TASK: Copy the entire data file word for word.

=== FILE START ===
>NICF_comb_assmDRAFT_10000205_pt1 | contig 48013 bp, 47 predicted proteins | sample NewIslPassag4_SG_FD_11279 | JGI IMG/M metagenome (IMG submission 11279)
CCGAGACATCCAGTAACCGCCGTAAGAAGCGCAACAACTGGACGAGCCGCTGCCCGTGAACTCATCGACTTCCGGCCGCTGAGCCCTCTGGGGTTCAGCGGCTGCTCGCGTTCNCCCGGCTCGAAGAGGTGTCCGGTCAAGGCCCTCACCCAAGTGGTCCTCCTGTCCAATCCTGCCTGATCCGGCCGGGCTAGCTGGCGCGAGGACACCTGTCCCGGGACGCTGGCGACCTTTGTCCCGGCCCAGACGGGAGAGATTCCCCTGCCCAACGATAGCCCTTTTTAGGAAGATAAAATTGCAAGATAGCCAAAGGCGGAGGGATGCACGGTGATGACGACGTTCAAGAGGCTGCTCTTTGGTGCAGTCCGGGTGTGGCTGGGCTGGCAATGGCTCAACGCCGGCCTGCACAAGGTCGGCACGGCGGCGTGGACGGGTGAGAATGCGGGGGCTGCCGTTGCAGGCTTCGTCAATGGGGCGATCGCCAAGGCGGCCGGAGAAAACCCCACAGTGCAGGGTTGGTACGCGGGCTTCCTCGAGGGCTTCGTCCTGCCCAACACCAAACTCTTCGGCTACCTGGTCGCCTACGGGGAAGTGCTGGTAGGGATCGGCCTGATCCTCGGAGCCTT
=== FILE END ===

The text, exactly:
>NICF_comb_assmDRAFT_10000205_pt1 | contig 48013 bp, 47 predicted proteins | sample NewIslPassag4_SG_FD_11279 | JGI IMG/M metagenome (IMG submission 11279)
CCGAGACATCCAGTAACCGCCGTAAGAAGCGCAACAACTGGACGAGCCGCTGCCCGTGAACTCATCGACTTCCGGCCGCTGAGCCCTCTGGGGTTCAGCGGCTGCTCGCGTTCNCCCGGCTCGAAGAGGTGTCCGGTCAAGGCCCTCACCCAAGTGGTCCTCCTGTCCAATCCTGCCTGATCCGGCCGGGCTAGCTGGCGCGAGGACACCTGTCCCGGGACGCTGGCGACCTTTGTCCCGGCCCAGACGGGAGAGATTCCCCTGCCCAACGATAGCCCTTTTTAGGAAGATAAAATTGCAAGATAGCCAAAGGCGGAGGGATGCACGGTGATGACGACGTTCAAGAGGCTGCTCTTTGGTGCAGTCCGGGTGTGGCTGGGCTGGCAATGGCTCAACGCCGGCCTGCACAAGGTCGGCACGGCGGCGTGGACGGGTGAGAATGCGGGGGCTGCCGTTGCAGGCTTCGTCAATGGGGCGATCGCCAAGGCGGCCGGAGAAAACCCCACAGTGCAGGGTTGGTACGCGGGCTTCCTCGAGGGCTTCGTCCTGCCCAACACCAAACTCTTCGGCTACCTGGTCGCCTACGGGGAAGTGCTGGTAGGGATCGGCCTGATCCTCGGAGCCTT